The modified InteRRaP model has an optimized flow of data which makes it easier to interchange information between the various levels of the InteRRaP model. In the foreground, the model was to be made as flexible as possible so that the X-Ait agent can be of modular design and it is no longer necessary to manage the flow of data in the newly implemented modules. In the original InteRRaP model, each module needs to manage whether it reacts to an action or percept. This decision is either very easy to make, if it is assumed that certain actions and percepts can be processed only by individual levels, or very difficult, if already produced actions need to have their content altered when a lower level wishes to execute something. The new approach is oriented to targeted actions and percepts. If two levels are communicating with one another, they do this by means of percepts. Percepts have the advantage that they are self-contained data packets which are not tied to interface definitions. These are very fundamental percepts which goes without saying for a certain level within the InteRRaP. It is thus necessary, by way of example, for the reactive level to be able to understand a percept with a plan, since it is the definition of the relative level that it executes plans. One reason why we do not use a specific interface for internal communication is the fact that percepts allow better control of the processing time. When a percept is sent from one level to another, this percept needs to go through the percept queue. However, this queue is only emptied for each frame. There is thus automatically a suspend between the percept being filled in the sender level and reception in the receiver level.

Another obvious change in the design of the individual components in comparison with the original InteRRaP model is the knowledge base. The common knowledge base provided by the framework (that is to say the generic AI architecture) now comprises only the local world representation and the percept memory. The local world representation is in this case a copy of the global world representation with individual changes. In addition, there is the percept memory. This stores percepts between and also makes percept requests to the AI world server when information in the memory is too old or is missing. The knowledge bases shown in the original InteRRaP for cooperation, local planning and reactive level still exist but are not provided by the framework. The knowledge bases are special implementations dependent on the respective module.

3.2.1 Actions

One of the elemental data structures which the agent can use to interact with its environment are the actions. An action describes an elemental control event, similar to a human pressing a key on the keyboard. An action always contains the following information:

    • Type of action (key press, mouse movement, text input, etc.) and
    • ID of the agent, wishing to perform the action.

The information which each action contains is also supplemented by an action-specific information. In the case of a “key press” action, this could be the pressed key.

Another main purpose of actions is to transmit speech acts. Speech acts are used for communication between the agents. These are always sent via the game, however, so that the game has full control over the communication between the agents. So that a further interface for the game is not required, the speech acts are sent to the game as an action and are sent from the game to the AI engine as an event for the target addressee. FIG. 3-1 shows this using the speech acts which are likewise sent to the action manager.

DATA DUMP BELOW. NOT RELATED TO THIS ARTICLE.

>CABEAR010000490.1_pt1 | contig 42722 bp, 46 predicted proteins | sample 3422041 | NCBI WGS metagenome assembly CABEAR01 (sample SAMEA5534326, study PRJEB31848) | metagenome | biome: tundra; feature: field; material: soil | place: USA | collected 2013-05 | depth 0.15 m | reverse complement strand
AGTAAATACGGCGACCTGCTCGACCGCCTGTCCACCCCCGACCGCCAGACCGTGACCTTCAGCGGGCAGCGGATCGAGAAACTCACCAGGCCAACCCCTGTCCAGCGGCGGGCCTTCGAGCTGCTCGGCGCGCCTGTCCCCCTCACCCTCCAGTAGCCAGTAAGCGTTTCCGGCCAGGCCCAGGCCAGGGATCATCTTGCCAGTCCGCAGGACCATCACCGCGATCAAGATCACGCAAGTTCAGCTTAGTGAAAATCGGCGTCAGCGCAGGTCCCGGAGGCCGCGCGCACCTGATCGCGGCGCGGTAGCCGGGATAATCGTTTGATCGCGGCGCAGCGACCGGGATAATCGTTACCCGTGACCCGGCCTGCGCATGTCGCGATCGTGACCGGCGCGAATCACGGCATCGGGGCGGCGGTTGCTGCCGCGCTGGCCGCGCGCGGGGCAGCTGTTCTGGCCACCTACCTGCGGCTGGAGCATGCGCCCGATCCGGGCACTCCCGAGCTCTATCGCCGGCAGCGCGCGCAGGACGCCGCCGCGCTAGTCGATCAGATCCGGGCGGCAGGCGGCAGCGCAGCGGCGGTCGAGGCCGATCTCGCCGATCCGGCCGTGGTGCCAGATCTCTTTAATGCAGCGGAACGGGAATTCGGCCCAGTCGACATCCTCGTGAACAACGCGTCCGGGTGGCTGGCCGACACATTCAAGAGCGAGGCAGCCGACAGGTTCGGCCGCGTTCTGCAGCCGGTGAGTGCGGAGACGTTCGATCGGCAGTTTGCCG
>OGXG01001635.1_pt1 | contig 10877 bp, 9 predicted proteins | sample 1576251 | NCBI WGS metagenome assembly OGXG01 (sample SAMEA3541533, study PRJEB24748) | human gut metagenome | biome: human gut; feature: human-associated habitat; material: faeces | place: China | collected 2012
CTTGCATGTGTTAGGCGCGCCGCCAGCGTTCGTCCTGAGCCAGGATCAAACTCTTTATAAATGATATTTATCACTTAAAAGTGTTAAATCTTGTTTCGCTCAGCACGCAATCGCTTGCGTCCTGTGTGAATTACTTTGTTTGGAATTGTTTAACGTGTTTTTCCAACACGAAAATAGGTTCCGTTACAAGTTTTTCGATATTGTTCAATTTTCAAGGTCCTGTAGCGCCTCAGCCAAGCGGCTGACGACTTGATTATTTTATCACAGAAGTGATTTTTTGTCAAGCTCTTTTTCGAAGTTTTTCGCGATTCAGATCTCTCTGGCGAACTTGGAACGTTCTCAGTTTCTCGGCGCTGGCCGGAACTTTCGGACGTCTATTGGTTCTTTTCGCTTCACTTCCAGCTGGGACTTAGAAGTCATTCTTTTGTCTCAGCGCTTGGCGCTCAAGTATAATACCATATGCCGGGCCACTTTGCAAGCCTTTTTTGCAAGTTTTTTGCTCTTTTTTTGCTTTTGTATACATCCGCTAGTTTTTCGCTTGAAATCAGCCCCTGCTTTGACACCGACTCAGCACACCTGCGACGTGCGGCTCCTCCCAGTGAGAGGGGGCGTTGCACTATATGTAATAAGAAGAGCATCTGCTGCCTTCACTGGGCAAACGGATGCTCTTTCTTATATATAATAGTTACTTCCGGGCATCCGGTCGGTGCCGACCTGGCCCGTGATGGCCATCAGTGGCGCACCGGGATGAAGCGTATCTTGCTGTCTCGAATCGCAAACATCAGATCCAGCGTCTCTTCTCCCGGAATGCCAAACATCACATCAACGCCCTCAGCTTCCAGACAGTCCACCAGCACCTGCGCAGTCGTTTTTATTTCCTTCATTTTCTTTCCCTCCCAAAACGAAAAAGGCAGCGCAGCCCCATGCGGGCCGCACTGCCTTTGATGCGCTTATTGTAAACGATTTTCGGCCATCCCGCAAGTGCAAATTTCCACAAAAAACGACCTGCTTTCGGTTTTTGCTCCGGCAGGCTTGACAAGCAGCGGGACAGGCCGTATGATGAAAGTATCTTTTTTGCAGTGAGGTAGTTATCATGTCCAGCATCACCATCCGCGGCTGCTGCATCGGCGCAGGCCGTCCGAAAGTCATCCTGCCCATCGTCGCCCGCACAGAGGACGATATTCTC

As shown in the diagram, actions are sent off only by the cooperation and reactive levels.

3.2.2 Speech Acts

Speech acts are very compact data structures which are interchanged between two communicating parties. A speech act is intended to remodel the communication between two humans. For this, one is first of all not tied down to one specific medium but rather the pure voice traffic between two humans is analyzed. From the analyses of this voice traffic and the additional need for information for administration by the framework, the following fundamental data are obtained which are preferably present in every speech act:

    • Type of speech act (instruction, information, etc.)
    • ID of the agent, which initiated this speech act (sender), and
    • ID of the agent which is intended to receive the speech act (receiver).
    • An identification marker which the receiver needs to use to respond to this request if this is necessary.
    • The identification marker which the sender expects when responding to a request.

This information is always required for communication. In addition, useful data are also required.

3.2.3 Percepts

The percepts are likewise very elemental data structures. These allow the agent to take information from the game world about the AI world server, or so that it can communicate within the agent. Percepts have—like actions—predefined fundamental information. This is preferably:

    • Type of percept (hearing, seeing, speech act, etc.)
    • ID of the agent which is intended to receive the percept, and
    • SubID of the component within an agent for which the percept is intended.

In addition to the fundamental information which is required for conveying and distributing the percepts through the framework, there is useful information which differs according to the percept.